4 Sep – 2 Oct 2021

In this exhibition, Heinz Peter Knes lays out a set of gestures, postures, and natural movements. The wall installation consists of about 150 montage sheets, each focusing a particular body part and its movement, collecting and connecting different gestures. Single protagonists and their individual traits make way for a universal vocabulary of stylized embodiment. In contrast to the format of portraiture, which aims to capture a person(ality), here the anonymous encounters set its sight on the photographic process. As the focus moves towards the fragmentary, the one-to-one situation between the photographer and the subject becomes less intimate. The grid-like structure on the wall is partitioned in components that fixate the attention to one physical expression each: bowing back, walking, the knee, expression of hands, resting head… The photographs show gestures that are familiar to both the viewer and the photographed subject, while the focus on the fragment and its repetition allows the viewer to compare them with their own habitualised appearance. As with attitudes and modes of behavior or bodily rhetoric in general, specific postures introduce social and cultural codes involving the body and its textures. In the exhibition Gesture Studies, the set of gestures embodies material, which remains latent and breaks out from that living reality, that eliminate codes and style, and thus go beyond representation and the symbolical, while gestural codes are deprived of a shared system of reference.

In the first decades of the medium, until the 1860s, it was common to control the body during photographic processes. In order to have a person’s face appear in focus, for example, a so-called head brace was used—a device to hold heads still in position during long exposure time required at that time to make a portrait: The rules of body pose as a force of human behavior through technology. The way people move or use their body depends radically on how a certain culture passes on these skills, as every culture teaches “techniques of the body”.1 The use of our body, and thus our body itself, is influenced, formed, and produced in a culturally specific way. Bodies are made by techniques, which form them through a network of rules, regiment, and control physical behavior—the “disciplined body”2 as a product of a certain kind of power which produces a body useful to itself and its economic practice.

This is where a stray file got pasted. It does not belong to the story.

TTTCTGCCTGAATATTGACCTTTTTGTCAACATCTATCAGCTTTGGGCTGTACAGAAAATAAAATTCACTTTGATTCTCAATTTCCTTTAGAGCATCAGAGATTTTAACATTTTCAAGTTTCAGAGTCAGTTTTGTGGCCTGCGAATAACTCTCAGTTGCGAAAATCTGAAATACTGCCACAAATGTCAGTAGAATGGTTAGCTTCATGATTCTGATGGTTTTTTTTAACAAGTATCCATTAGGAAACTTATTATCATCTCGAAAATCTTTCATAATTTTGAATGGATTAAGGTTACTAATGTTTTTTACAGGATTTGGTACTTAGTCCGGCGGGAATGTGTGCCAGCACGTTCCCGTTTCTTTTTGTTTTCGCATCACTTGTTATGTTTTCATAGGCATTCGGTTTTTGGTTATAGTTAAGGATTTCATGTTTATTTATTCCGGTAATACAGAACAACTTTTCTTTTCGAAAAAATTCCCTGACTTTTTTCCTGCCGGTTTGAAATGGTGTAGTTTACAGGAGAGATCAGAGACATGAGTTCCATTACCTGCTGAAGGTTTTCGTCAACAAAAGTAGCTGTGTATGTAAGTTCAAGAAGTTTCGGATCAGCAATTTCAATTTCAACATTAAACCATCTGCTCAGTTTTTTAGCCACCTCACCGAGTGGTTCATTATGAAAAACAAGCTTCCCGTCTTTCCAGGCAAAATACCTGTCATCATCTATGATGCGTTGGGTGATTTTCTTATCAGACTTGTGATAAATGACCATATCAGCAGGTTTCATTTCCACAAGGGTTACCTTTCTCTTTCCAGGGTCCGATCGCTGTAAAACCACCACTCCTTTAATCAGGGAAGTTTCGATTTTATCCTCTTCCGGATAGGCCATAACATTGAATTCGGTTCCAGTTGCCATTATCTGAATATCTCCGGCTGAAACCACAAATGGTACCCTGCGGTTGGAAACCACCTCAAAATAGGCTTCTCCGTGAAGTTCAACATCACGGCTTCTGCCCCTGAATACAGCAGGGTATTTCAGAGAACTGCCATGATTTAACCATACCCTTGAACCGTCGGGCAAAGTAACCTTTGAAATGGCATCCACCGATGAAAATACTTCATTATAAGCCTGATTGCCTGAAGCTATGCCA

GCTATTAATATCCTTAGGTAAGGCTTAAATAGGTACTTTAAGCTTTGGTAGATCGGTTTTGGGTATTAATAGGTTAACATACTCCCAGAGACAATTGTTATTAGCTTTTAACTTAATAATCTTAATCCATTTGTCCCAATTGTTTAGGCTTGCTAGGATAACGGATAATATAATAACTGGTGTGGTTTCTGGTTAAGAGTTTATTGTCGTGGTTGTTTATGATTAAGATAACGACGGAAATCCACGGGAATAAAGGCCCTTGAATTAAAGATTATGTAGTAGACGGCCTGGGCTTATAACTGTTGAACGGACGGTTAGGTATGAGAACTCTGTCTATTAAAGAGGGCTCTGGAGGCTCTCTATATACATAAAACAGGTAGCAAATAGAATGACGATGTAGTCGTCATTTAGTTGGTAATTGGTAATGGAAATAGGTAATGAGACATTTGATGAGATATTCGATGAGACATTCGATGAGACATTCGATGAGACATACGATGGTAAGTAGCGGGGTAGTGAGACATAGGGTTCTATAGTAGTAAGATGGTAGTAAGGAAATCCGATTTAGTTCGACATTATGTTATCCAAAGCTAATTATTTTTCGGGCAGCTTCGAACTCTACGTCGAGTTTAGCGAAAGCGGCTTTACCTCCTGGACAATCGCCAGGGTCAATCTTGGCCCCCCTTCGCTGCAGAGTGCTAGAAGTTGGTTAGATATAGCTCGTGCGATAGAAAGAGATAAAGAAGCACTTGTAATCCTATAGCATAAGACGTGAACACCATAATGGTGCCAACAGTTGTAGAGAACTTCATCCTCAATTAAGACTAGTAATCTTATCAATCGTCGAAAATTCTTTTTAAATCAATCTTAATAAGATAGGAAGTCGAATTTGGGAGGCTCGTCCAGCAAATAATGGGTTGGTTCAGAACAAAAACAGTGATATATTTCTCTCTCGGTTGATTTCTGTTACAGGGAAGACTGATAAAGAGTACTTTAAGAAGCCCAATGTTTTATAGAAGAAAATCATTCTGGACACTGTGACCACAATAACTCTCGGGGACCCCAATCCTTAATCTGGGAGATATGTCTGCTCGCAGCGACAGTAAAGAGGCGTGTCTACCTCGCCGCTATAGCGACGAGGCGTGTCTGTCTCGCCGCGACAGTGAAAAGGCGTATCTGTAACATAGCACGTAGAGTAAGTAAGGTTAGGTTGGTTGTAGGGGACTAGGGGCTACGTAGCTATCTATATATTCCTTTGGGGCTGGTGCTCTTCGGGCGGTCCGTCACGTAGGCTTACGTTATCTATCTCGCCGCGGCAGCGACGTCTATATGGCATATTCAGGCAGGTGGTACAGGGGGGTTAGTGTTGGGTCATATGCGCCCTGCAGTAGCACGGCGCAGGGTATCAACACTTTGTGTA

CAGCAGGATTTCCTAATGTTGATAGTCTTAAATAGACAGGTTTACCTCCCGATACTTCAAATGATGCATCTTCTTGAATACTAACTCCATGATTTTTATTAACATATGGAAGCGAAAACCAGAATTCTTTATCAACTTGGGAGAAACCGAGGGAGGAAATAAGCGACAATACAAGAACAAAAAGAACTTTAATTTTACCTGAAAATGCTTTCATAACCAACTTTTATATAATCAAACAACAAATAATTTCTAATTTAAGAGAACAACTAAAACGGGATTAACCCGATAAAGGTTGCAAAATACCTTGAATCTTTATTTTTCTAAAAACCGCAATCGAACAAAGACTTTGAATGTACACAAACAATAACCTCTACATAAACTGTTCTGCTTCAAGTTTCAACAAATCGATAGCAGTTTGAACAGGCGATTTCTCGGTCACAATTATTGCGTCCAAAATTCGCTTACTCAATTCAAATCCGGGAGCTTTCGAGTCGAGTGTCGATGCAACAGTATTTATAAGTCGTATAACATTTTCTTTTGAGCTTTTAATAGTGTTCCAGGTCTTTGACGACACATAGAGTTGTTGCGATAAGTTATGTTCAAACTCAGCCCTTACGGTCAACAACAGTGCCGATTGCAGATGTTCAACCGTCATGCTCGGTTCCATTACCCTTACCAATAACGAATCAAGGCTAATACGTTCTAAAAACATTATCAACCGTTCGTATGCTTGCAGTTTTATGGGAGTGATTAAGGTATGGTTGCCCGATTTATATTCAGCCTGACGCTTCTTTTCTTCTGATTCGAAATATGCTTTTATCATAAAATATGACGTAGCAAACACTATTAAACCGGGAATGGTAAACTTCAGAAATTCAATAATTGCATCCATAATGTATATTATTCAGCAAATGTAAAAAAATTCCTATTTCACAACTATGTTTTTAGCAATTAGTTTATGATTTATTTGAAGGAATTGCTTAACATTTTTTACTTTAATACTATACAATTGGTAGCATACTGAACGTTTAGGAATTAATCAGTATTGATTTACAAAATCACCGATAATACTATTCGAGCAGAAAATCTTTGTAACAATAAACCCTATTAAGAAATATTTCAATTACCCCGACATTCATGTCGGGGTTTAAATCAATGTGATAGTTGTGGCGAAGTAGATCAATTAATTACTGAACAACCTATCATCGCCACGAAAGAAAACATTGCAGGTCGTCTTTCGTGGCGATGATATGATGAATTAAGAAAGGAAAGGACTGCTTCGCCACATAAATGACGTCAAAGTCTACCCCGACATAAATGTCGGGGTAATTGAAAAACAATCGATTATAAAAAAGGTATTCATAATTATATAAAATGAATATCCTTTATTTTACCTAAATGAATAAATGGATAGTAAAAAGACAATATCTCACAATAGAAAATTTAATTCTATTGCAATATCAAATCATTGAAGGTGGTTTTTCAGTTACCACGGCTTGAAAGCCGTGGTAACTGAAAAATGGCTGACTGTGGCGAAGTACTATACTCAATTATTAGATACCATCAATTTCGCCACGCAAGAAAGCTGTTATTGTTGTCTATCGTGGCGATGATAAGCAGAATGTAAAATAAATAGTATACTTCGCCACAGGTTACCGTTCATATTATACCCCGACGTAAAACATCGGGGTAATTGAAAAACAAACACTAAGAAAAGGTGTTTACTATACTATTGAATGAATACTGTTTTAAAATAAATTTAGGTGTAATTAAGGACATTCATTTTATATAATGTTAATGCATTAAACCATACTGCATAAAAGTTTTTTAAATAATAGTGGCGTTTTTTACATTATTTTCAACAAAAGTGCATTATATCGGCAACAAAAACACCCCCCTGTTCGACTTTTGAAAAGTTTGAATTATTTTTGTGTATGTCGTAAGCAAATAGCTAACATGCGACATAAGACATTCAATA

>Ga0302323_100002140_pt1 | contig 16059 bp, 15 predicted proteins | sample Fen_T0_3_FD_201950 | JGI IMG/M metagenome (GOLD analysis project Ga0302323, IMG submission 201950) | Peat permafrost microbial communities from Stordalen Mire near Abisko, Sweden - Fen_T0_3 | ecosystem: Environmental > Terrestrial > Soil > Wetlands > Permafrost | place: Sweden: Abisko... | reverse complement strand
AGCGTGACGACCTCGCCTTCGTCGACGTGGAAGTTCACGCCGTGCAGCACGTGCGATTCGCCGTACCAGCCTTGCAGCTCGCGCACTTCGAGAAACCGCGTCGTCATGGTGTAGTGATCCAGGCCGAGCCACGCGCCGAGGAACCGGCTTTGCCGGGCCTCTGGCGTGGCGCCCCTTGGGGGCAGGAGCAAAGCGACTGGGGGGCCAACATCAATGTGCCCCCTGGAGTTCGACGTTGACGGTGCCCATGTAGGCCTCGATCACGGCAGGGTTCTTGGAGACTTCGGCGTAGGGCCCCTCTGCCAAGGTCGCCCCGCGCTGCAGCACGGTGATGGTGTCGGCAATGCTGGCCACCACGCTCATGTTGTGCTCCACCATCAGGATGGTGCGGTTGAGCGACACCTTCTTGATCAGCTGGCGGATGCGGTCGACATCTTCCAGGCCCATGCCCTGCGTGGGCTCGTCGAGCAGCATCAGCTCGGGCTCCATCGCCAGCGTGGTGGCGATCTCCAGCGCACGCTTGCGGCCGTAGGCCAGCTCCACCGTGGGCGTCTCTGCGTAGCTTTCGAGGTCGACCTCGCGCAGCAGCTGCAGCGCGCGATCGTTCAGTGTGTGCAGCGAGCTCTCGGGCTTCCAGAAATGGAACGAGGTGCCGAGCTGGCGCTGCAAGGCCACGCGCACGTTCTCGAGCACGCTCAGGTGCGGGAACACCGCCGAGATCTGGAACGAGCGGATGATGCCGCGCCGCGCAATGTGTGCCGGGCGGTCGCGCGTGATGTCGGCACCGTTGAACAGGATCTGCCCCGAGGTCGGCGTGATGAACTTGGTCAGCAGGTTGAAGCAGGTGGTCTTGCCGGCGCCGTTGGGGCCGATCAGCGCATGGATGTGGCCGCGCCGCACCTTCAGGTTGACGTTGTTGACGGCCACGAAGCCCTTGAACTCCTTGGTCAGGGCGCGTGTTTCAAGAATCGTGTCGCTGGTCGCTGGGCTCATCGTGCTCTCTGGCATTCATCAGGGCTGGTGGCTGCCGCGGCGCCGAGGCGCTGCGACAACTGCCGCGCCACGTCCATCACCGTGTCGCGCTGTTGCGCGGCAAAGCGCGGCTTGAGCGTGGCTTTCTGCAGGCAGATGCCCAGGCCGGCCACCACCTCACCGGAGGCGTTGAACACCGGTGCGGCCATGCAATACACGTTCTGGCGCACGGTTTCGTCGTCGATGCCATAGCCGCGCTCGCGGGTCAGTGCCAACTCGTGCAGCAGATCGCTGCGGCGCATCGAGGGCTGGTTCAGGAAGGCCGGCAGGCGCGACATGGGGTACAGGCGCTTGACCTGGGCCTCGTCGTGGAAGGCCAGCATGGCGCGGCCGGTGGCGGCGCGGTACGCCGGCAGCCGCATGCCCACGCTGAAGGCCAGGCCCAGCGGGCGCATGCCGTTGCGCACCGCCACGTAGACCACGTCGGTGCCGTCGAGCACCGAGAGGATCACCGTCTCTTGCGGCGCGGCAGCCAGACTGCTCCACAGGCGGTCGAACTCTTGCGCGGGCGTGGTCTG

The process of selection that happened in Knes’ studio is reflected in the serial variety shown in the exhibition. His study of gestures exposes the potentiality of their variations, as well as the continuous and incessant process that is immanent in his photographic work. Knes conceived a formula for encountering the similarity relation by placing the photographs in the vicinity of other resembling images. This procedure reveals a richness of nuances that exists in the arrangement, a diversity that is generated through that comparative mode, and its manifoldness. Instead of highlighting individual motifs, Knes looks at the overall ensemble, a rich repertoire about the ambiguity of the body and the world. The burden of photography, or rather the hopes, which were or still are being misleadingly claimed in terms of its representation of reality, are hard to get rid of. Because of its mimetic character, it’s too easy to project attributions of similarity or some kind of identity onto it. Let us turn away from the deception and devote ourselves to the differences this study has to offer.

Melissa Canbaz

1. The sociologist and ethnologist Marcel Mauss recognizes the significance of these “techniques” as an index of cultural variation. In his essay Techniques of the Body, published in 1934, Mauss sketches a classification of various postures and gestures adopted by different cultures.

2. In Discipline and Punish: The Birth of prison (1975), Foucault theorizes the “disciplined” or “docile body” as a malleable object on which disciplinary force is acted. Here, the body is an object that we can read in order to determine how fields of power are organised during moments in history, through its movements, its postures, its positionality. For Foucault these reveal the discursive forces that have shaped it.


Heinz Peter Knes, born 1969, studied photography at University of Applied Sciences Dortmund. His work as an artist is located around documentation and photography. He recently exhibited at Künstlerhaus Bremen (2020), Casa Barragán Mexico City (2019), Thomas Erben Gallery New York (2017). Amongst his latest activities is also a publication on the Marx-Engels-monument in Berlin (2018) and a documentation on the workshops of Paris Opera (2019).

Melissa Canbaz is a writer and curator based in Berlin. Previously she has worked for Kuenstlerhaus Bremen, and for Haus der Kulturen der Welt. She has initiated exhibitions in Glasgow, Buenos Aires, Bremen and Berlin, among others. She is the co-founder of the project space STATIONS in Berlin-Kreuzberg.


  • Heinz Peter Knes

4 Sep – 2 Oct 2021